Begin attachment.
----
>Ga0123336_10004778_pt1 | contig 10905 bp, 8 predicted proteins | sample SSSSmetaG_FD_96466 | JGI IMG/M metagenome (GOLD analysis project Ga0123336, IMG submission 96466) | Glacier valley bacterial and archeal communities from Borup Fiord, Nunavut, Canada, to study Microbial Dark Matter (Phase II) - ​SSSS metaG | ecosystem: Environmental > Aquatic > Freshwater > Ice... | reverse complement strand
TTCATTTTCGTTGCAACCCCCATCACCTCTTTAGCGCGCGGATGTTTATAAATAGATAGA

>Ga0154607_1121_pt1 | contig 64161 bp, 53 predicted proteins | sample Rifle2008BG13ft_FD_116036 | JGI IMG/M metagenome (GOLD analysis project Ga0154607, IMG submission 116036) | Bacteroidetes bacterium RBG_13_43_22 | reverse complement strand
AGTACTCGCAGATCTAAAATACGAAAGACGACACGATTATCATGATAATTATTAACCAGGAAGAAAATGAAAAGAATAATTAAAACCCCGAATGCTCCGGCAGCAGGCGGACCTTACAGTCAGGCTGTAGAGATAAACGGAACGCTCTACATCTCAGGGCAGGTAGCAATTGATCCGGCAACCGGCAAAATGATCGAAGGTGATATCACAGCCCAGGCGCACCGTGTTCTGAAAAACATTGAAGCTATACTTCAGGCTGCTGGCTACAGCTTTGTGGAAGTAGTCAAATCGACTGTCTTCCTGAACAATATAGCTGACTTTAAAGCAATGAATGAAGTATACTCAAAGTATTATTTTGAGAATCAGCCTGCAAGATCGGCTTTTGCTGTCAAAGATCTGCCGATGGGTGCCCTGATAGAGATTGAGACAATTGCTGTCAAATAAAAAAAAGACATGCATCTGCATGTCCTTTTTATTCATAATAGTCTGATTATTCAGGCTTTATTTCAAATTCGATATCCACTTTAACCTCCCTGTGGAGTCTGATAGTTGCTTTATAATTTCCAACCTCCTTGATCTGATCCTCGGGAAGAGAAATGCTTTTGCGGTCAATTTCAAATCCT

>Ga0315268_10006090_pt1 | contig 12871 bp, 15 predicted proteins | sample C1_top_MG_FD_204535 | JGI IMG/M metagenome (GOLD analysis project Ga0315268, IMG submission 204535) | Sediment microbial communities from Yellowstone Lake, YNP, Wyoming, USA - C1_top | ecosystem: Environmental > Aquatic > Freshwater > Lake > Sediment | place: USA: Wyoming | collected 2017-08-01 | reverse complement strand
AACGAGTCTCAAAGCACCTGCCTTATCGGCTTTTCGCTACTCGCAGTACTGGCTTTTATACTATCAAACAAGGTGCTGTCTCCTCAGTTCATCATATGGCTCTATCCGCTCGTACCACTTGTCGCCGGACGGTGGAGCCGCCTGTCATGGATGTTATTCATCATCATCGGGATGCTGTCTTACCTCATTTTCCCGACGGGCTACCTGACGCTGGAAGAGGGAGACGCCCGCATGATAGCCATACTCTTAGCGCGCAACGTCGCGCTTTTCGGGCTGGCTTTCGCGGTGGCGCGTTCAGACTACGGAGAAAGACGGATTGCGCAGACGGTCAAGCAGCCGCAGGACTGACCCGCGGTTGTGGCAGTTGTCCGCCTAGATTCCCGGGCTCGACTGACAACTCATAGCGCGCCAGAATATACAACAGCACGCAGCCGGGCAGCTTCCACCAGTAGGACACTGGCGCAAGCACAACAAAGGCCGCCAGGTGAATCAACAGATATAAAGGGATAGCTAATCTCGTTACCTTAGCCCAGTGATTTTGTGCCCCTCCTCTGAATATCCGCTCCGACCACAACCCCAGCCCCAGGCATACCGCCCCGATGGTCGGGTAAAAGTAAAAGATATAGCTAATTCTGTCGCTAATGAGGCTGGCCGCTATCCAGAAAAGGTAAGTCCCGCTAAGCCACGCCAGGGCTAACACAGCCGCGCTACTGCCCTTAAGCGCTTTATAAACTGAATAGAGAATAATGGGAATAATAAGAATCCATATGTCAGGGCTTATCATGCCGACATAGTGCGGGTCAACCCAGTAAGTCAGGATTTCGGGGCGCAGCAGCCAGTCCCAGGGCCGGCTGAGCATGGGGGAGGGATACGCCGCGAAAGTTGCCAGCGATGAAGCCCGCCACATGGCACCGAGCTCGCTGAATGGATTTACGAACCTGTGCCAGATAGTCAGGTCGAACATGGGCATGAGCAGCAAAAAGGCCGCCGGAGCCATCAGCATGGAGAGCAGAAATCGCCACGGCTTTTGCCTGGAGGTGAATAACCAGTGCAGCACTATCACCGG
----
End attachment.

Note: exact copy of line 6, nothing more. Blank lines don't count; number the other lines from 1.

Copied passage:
AACGAGTCTCAAAGCACCTGCCTTATCGGCTTTTCGCTACTCGCAGTACTGGCTTTTATACTATCAAACAAGGTGCTGTCTCCTCAGTTCATCATATGGCTCTATCCGCTCGTACCACTTGTCGCCGGACGGTGGAGCCGCCTGTCATGGATGTTATTCATCATCATCGGGATGCTGTCTTACCTCATTTTCCCGACGGGCTACCTGACGCTGGAAGAGGGAGACGCCCGCATGATAGCCATACTCTTAGCGCGCAACGTCGCGCTTTTCGGGCTGGCTTTCGCGGTGGCGCGTTCAGACTACGGAGAAAGACGGATTGCGCAGACGGTCAAGCAGCCGCAGGACTGACCCGCGGTTGTGGCAGTTGTCCGCCTAGATTCCCGGGCTCGACTGACAACTCATAGCGCGCCAGAATATACAACAGCACGCAGCCGGGCAGCTTCCACCAGTAGGACACTGGCGCAAGCACAACAAAGGCCGCCAGGTGAATCAACAGATATAAAGGGATAGCTAATCTCGTTACCTTAGCCCAGTGATTTTGTGCCCCTCCTCTGAATATCCGCTCCGACCACAACCCCAGCCCCAGGCATACCGCCCCGATGGTCGGGTAAAAGTAAAAGATATAGCTAATTCTGTCGCTAATGAGGCTGGCCGCTATCCAGAAAAGGTAAGTCCCGCTAAGCCACGCCAGGGCTAACACAGCCGCGCTACTGCCCTTAAGCGCTTTATAAACTGAATAGAGAATAATGGGAATAATAAGAATCCATATGTCAGGGCTTATCATGCCGACATAGTGCGGGTCAACCCAGTAAGTCAGGATTTCGGGGCGCAGCAGCCAGTCCCAGGGCCGGCTGAGCATGGGGGAGGGATACGCCGCGAAAGTTGCCAGCGATGAAGCCCGCCACATGGCACCGAGCTCGCTGAATGGATTTACGAACCTGTGCCAGATAGTCAGGTCGAACATGGGCATGAGCAGCAAAAAGGCCGCCGGAGCCATCAGCATGGAGAGCAGAAATCGCCACGGCTTTTGCCTGGAGGTGAATAACCAGTGCAGCACTATCACCGG